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Mike Ashley needed to do it at Newcastle United to ‘safeguard the club’s future’ – A big fat red herring?

2 years ago

Mike Ashley acted quickest of all Premier League club owners this week.

A statement which is never going to have a positive outcome for Newcastle United.

Anything positive and NUFC will always be last in the queue under Mike Ashley, whilst when it comes to the ugliest of extremes in the ugliest football league in the world, Ashley will always ensure his snout is in prime position at the trough.

The Chronicle broke the story (see below) on Monday, no announcement, statement, or explanation from the club (and still none three days later…) but staff who had received their email from Ashley via Lee Charnley, made the newspaper aware of the contents.

The Newcastle United owner putting most (lowest paid, not players or senior coaching team) NUFC staff on furlough leave, meaning the government will have to pay them during this crisis, the Chronicle saying Mike Ashley and his minions had ‘told staff that the decision was to safeguard the club’s future.’

This story has been repeated everywhere with pretty much zero digging deeper.

Do you honestly believe Mike Ashley had to do this to ‘safeguard the club’s future’, or is it just a big fat red herring?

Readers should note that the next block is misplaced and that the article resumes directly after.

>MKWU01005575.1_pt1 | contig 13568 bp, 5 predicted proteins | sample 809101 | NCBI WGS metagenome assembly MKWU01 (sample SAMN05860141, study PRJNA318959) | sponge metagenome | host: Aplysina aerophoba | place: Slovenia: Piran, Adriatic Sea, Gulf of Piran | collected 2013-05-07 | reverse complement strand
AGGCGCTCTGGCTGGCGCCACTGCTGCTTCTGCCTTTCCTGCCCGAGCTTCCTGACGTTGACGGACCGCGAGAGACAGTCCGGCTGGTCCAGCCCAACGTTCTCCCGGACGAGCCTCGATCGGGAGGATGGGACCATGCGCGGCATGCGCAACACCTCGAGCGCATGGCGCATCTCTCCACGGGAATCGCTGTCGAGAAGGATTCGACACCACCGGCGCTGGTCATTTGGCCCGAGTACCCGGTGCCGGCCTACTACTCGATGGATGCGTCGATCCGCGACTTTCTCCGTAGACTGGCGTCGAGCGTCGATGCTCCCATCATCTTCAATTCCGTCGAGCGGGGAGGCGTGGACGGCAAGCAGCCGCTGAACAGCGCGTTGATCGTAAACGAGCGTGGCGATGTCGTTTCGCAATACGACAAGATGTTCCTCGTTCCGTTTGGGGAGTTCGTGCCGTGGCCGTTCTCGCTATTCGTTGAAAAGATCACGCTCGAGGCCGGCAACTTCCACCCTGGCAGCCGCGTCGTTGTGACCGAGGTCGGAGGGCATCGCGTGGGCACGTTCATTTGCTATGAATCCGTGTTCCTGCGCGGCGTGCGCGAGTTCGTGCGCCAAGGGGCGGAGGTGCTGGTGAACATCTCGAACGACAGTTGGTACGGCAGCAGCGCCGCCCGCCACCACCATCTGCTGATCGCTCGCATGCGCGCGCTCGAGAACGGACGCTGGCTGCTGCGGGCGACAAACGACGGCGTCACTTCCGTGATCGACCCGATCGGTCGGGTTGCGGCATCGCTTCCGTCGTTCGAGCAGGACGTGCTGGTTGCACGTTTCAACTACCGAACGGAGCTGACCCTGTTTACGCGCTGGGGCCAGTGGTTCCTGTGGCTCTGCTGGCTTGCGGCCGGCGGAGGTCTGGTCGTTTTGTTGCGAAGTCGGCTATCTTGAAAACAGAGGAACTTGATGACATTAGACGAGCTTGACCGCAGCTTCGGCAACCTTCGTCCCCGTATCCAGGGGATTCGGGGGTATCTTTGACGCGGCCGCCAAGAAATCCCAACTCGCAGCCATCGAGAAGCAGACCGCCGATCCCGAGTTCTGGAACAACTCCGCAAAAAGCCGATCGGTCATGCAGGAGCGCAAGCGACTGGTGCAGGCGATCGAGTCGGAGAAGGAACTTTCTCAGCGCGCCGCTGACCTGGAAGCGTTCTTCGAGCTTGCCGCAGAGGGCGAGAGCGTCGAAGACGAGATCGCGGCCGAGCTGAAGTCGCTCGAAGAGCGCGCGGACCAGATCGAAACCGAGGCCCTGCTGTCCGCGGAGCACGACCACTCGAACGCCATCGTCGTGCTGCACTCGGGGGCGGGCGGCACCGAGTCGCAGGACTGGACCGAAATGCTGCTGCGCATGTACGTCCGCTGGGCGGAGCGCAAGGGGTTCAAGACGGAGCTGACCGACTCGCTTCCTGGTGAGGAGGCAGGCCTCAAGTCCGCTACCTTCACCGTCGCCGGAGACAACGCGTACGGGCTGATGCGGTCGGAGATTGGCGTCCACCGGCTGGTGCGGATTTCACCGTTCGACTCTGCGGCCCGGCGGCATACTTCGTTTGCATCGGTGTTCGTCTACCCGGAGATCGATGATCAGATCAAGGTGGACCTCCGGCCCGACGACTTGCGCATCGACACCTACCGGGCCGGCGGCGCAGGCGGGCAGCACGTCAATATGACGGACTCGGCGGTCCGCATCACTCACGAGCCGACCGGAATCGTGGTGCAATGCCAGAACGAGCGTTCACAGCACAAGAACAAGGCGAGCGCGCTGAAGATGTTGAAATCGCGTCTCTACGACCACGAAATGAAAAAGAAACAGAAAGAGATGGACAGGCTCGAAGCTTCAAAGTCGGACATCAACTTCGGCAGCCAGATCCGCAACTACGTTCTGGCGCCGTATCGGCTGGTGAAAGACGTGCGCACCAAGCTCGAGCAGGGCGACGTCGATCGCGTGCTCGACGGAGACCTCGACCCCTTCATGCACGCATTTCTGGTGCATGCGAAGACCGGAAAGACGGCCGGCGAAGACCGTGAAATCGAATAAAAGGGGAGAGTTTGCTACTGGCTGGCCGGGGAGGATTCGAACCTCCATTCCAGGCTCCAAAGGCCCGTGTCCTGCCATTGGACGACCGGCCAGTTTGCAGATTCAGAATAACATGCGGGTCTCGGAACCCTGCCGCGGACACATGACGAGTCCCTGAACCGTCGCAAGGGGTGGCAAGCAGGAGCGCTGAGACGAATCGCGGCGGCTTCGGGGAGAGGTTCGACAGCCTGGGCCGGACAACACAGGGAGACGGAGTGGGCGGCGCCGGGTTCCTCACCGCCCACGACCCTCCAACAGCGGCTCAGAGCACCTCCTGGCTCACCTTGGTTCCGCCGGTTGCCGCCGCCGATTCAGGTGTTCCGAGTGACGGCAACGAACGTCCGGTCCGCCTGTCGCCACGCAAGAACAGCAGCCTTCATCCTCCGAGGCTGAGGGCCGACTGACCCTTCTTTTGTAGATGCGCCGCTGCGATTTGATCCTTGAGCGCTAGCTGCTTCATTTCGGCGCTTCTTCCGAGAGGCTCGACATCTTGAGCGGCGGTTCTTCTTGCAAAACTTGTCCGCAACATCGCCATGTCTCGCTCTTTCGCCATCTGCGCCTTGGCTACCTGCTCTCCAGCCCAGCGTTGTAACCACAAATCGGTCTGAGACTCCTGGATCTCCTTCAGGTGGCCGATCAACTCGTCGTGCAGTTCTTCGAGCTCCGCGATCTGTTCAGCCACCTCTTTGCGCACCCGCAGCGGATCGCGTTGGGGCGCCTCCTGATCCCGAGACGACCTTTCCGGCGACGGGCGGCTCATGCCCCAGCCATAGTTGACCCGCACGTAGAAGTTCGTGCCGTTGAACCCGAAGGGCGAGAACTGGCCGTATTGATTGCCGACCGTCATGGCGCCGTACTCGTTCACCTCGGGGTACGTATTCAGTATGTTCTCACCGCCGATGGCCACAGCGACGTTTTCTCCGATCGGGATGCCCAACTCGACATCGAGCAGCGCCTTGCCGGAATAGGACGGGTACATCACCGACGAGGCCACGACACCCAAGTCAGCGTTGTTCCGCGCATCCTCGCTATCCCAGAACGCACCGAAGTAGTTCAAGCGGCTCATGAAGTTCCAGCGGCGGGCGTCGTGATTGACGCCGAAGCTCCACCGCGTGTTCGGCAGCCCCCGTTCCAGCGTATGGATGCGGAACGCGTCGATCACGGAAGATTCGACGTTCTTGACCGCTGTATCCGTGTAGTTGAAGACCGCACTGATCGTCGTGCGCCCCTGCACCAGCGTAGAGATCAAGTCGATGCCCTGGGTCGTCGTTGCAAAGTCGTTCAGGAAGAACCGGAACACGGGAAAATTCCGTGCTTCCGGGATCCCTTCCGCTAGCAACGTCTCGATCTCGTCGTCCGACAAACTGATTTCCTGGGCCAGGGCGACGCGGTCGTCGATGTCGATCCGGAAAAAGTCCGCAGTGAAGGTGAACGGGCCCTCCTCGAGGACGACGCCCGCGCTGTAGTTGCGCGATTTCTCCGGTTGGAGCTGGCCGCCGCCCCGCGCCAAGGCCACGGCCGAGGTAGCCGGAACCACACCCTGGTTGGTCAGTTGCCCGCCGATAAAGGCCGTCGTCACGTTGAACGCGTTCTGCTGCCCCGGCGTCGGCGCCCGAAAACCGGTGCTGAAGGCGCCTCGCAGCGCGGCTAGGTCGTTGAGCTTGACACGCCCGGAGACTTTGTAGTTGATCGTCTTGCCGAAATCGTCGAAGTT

If you take say Gateshead Football Club, if there are no matches then there is pretty much no money. Apart from a handful of season ticket holders, it is basically people turn up and pay at home matches, then that money directly pays the bills that week/month.

Newcastle United are very close geographically to Gateshead but bear no real resemblance in how things are ran financially.


Mike Ashley has already banked all season ticket money for this (2019/20) season.

On 25 March 2020 he insisted on taking full payment by direct debit for 2020/21 season tickets from a large number of fans, even though nobody knows when that season will kick off.

Yesterday (1 April), Ashley did the same with those paying monthly in advance for 2020/21 season tickets, thousands of direct debits coming out as usual and it will be the same on the 15 April (those are the two days of the month fans can choose from, when agreeing to pay monthly).

I understand that Newcastle United along with the other Premier League clubs, got their second massive payment of the season from central PL funds (TV money etc) in February, just before the virus situation impacted.

As for payments from shirt sponsors (FUN88) and kit sponsors (Puma), I would be amazed if NUFC haven’t banked most, if not all, of their cash for this current season.